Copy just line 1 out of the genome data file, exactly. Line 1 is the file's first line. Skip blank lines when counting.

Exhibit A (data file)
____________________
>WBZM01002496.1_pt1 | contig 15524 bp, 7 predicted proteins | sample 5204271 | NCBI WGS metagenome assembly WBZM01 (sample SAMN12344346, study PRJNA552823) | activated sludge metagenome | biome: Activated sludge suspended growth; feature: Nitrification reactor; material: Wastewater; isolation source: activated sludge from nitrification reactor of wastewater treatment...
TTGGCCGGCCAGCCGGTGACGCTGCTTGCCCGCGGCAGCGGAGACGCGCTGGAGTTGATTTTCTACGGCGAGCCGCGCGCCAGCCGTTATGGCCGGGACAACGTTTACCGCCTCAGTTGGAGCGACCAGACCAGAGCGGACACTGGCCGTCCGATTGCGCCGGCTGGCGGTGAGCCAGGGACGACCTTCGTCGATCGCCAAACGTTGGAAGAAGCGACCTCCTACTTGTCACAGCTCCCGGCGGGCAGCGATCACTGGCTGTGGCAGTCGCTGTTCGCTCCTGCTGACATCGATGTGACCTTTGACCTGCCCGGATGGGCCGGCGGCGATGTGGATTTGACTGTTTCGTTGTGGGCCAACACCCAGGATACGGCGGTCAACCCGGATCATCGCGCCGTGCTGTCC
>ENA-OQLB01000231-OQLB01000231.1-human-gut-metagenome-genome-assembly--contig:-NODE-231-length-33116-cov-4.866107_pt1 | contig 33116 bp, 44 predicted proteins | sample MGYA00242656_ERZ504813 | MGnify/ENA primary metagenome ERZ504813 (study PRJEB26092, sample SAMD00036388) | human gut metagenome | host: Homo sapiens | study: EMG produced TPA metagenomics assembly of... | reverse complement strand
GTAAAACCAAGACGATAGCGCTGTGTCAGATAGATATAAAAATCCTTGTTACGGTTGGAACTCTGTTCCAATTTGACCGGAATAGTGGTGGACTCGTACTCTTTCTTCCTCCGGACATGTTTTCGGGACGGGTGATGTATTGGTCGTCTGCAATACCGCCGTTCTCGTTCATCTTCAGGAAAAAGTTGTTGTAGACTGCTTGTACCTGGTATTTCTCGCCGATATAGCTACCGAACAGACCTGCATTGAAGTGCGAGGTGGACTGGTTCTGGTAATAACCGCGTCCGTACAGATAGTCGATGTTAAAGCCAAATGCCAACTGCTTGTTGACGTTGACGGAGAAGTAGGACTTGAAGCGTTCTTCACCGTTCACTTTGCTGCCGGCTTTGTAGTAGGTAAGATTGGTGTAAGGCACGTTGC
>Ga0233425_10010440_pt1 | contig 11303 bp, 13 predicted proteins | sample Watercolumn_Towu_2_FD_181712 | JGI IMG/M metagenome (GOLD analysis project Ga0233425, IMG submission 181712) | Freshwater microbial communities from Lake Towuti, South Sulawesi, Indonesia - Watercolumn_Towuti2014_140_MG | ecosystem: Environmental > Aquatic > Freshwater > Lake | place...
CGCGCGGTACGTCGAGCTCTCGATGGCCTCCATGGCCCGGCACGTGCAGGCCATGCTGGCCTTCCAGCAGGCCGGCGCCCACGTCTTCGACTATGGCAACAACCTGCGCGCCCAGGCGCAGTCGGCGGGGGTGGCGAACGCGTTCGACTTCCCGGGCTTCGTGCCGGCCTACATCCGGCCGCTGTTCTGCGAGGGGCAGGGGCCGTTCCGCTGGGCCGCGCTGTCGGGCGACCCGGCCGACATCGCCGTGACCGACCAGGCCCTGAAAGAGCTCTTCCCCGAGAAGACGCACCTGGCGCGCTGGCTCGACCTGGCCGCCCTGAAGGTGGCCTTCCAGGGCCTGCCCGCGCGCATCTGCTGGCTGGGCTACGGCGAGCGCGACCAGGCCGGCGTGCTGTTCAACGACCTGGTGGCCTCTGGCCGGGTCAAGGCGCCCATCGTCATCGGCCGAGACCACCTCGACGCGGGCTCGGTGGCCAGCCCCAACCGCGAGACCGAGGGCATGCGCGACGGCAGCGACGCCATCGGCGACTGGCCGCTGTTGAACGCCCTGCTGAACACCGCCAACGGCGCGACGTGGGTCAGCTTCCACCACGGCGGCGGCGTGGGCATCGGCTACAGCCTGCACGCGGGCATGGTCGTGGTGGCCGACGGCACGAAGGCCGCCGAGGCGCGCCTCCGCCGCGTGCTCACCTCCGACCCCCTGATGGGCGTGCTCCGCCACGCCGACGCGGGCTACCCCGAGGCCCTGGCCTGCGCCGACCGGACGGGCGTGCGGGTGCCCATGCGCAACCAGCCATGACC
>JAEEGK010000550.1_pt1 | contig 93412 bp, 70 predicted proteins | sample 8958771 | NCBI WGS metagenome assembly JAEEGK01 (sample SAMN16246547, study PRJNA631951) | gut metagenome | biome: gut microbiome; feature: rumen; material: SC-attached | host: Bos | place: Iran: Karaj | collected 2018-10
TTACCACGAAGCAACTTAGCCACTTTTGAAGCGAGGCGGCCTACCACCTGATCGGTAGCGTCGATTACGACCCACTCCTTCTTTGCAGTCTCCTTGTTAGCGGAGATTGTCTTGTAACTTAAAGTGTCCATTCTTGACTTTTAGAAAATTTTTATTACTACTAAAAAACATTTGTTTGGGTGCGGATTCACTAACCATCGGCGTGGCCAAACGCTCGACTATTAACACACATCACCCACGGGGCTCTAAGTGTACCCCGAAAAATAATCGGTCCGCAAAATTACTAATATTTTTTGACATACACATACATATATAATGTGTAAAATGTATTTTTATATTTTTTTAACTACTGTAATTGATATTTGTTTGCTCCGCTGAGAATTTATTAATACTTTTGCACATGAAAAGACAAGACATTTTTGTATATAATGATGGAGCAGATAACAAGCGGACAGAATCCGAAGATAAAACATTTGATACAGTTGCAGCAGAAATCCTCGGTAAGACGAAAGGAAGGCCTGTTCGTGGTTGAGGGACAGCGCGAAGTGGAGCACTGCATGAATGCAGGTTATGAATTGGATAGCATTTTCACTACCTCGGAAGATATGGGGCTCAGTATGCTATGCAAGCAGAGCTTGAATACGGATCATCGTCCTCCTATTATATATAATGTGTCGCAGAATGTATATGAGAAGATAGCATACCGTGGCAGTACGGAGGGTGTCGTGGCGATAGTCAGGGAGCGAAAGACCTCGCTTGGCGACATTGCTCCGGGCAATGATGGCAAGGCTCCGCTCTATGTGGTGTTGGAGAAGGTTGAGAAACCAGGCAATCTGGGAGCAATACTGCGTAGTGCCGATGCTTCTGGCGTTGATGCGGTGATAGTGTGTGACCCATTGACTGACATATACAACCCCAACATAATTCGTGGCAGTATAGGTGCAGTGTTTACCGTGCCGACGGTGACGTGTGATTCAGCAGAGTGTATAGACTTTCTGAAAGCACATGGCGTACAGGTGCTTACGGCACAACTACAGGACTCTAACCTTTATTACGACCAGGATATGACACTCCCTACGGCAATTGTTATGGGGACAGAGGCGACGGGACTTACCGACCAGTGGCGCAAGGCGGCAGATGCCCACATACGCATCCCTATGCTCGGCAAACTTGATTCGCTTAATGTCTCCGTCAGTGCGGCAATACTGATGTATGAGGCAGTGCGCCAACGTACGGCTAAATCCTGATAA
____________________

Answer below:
>WBZM01002496.1_pt1 | contig 15524 bp, 7 predicted proteins | sample 5204271 | NCBI WGS metagenome assembly WBZM01 (sample SAMN12344346, study PRJNA552823) | activated sludge metagenome | biome: Activated sludge suspended growth; feature: Nitrification reactor; material: Wastewater; isolation source: activated sludge from nitrification reactor of wastewater treatment...